are not allowed to be shown but are beautiful anyway. Colors range from ruby-eyed
White ( Albino ) to black, and cover solid colors, agouti colors and shaded colors.
Giant Angora :
The Giant Angora is a rather new Breed in the US, having been imported by Louis Walsh in
MA some 15 years ago from Europe.
The Giant Angora is also known as the German Angora, since it's origin is the German
commercial Angora Fiber Producer ( Germany used to have only one Breed of Angora Rabbit,
bred for wool production alone , only in white, and kept in huge commercial wool
Today, other breeds have been imported and selected for Rabbit Shows and a small Pet
Kept in Europe in large herds and commercially harvested by hired help, these creatures
live to grow wool and are judged by their wool growth and wool length alone ( in Europe,
NOT here in the U.S.A.) Louis presented the German Angora to our National Rabbit Club,
ARBA and within a few years, and some changes to the Breed and a name change, got
the Giant Angora to be accepted as the 4th Angora Breed and to be show able.
Currently, Giant Angoras can only be shown in white, with ruby eyes ( albino).
Giant Angora Breeders, myself included, have bred for colored Giant Angoras and several of
us plan to present colored Giant Angoras to the ARBA ( American Rabbit Breeders Assoc. )
for acceptance into the Giant Angora Standard of Perfection.
I myself am working on Black Giants, and I am currently holding the ARBA Certificate of
Development for BLACK Giant Angoras, with my first Presentation of Black Giant Angoras
planned for ARBA Convention 2002 .
The Giant Angora is a heavy and large bunny with a long body, similar to the French and
Satin Angora body, with broad shoulders and hips. The animal should range from 9 to
13 pounds for females, a bit less for males when fully grown at 2 years of age.
Giant Angoras mature rather slow and seem to gain weight all the way to the 3rd year of
Giant Angoras have 3 types of wool, the under coat we are now familiar with, the Guard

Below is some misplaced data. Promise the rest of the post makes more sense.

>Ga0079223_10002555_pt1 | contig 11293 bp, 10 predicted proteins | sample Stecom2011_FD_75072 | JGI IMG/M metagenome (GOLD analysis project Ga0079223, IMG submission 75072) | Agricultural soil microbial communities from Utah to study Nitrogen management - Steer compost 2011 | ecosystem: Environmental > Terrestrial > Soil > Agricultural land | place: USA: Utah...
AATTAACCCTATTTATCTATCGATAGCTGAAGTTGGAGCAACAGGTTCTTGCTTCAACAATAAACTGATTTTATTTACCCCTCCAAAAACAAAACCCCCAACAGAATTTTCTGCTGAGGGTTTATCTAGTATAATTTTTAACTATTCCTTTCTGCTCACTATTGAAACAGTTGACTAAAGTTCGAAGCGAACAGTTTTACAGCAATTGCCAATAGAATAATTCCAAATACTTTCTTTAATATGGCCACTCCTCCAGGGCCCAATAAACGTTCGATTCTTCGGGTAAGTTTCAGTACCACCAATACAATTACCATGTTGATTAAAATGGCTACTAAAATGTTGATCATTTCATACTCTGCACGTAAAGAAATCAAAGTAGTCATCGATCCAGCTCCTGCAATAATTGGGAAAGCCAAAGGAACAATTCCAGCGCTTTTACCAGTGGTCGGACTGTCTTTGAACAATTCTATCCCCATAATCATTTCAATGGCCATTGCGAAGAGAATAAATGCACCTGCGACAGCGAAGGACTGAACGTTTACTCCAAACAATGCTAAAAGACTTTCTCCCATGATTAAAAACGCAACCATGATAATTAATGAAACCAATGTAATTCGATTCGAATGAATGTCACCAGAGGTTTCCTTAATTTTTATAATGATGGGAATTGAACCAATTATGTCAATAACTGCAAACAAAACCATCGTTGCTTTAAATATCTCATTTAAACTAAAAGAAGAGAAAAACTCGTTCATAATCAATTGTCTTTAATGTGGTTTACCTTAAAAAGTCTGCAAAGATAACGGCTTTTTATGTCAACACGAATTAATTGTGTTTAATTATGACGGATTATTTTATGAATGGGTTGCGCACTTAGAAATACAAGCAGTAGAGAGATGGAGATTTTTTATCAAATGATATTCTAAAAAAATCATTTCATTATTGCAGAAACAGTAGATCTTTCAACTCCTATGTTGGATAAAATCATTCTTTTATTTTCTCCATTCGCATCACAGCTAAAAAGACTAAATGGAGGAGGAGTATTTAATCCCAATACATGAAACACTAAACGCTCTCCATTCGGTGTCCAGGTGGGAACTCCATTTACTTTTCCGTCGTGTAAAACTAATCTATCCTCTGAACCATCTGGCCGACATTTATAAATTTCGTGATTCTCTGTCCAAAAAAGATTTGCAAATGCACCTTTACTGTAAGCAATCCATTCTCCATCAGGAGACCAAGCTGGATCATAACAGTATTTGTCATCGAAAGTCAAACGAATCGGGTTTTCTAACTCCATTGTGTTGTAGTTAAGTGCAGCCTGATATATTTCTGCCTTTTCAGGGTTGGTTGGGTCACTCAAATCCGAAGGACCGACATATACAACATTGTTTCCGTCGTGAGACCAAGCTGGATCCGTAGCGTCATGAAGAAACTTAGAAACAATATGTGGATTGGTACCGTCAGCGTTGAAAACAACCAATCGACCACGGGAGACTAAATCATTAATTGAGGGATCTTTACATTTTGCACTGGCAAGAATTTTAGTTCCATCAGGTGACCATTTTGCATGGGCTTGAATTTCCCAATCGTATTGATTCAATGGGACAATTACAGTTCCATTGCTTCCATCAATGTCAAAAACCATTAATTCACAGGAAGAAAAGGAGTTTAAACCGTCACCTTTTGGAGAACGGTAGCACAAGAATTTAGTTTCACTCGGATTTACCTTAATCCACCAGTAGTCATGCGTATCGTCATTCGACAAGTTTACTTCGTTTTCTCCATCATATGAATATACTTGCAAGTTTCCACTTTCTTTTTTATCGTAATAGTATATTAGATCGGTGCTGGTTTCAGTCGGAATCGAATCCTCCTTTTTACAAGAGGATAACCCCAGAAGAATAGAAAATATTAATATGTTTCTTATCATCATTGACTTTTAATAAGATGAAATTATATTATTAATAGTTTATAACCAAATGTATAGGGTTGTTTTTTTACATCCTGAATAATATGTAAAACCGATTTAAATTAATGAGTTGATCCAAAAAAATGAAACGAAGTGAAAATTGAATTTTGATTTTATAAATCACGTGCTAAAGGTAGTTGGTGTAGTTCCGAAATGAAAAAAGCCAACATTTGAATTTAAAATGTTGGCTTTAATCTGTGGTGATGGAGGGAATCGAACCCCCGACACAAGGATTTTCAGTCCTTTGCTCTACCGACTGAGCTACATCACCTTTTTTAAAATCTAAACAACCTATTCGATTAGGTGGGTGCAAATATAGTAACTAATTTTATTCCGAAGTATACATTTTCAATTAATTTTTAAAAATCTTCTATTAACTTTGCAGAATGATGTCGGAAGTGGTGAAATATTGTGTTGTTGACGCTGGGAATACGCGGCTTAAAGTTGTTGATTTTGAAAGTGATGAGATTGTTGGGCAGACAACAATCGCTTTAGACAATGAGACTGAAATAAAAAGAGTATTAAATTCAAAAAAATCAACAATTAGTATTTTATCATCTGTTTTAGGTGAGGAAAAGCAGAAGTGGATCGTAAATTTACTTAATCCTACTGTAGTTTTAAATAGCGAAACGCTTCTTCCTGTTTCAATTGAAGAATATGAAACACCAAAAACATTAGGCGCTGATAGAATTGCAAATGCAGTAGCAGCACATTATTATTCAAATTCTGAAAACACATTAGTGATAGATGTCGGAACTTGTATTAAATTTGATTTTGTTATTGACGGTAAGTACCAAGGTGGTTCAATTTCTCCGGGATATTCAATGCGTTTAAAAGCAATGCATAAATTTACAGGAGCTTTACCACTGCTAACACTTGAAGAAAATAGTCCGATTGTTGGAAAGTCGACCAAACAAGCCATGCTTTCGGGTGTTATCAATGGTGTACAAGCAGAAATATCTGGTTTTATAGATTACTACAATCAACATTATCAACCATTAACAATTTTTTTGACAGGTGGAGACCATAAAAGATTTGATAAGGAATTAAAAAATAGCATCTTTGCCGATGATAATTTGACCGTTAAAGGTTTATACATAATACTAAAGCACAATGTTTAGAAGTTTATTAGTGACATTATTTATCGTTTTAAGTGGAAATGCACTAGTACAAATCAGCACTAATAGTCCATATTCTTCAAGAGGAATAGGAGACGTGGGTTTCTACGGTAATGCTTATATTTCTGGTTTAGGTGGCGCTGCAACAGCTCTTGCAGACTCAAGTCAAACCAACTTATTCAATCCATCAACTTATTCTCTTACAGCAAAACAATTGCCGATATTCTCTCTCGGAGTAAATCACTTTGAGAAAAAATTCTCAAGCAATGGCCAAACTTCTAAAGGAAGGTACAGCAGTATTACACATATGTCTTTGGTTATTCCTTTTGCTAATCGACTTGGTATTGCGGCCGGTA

hair we know from the French and Satin Angora, and the third type of hair, known as the
Awn fluff. Both Guard Hair and Awn fluff are rather straight, a bit thicker
hairs that separate the undercoat and create a beautiful halo over a finished coat.
Giant Angora type wool is very dense, a Giant Angora will/ should produce the highest
amount of yield in wool harvest of all 4 breeds. Off course, again, grooming, nutrition
and bloodlines of each animal plays a role in yield and the Breeder should strive to breed
for ultimate density in wool, while the owner should strive to provide the best feed (
nutrition ) , the best housing and the best grooming to allow the animal to reach it's
Giant Angoras sport long wool all over the body , and have varying amounts of wool growth
on the ears , from the tip down to the base of the head.
ARBA allows a variance in ear tassels, but some has to be present. Facial
wool, also called Facial " furnishings " , include side burns of long wool
that cover the mouth partially and need special attention with grooming. Long wool
should grow on the forehead of the bunny, creating a sort of " bangs " that hang
into the face and often over the eyes.
Again, ARBA allows for some variance in the amount and length of facial wool. Some
Giant Angoras have very little facial wool, others have a heavy furnished face.
Wool also has to cover all 4 feet, from the toes on upward to the leg. This wool can reach
great length, some of my Giants have 2-3 inches of wool on their feet, and special care
has to be given to all of this extra wool in delicate places to prevent matting and
Giant Angoras require a good brushing every week , with special attention given to the
areas that will matt more, the feet, the face , ears and the belly. Most Breeders
use a special Dog blower/ dryer to groom the very dense and long wool of the Giant
Angora, to allow for good separation of the fiber and to speed up the grooming time.
Face, ears, mouth and feet will still need to be brushed by hand, at least once a week if
Giant Angoras are a rather new Breed here in the US and are somewhat sensitive.
Many Breeders in the US had tried to raise Giant Angoras and lost the initial investment
rather quickly :( Giant Angoras require extra nutrition, extra care and
special attention since the current bloodlines available in the US seem to be rather
sensitive to illness if neglected, are very sensitive to heat and humidity and require a
fairly large cage to be comfortable. Breeding these lovely creatures has
proven to be a challenge, the mothers we currently have to work with mostly lack mothering
instinct and sometimes do not properly care for their young, requiring a foster Mom or
Giant Boys are rather laid back in breeding, and Giant girls are not too interested in
getting pregnant in the first place. For all of these reasons, the price of these
creatures is much higher then other Angora breeds.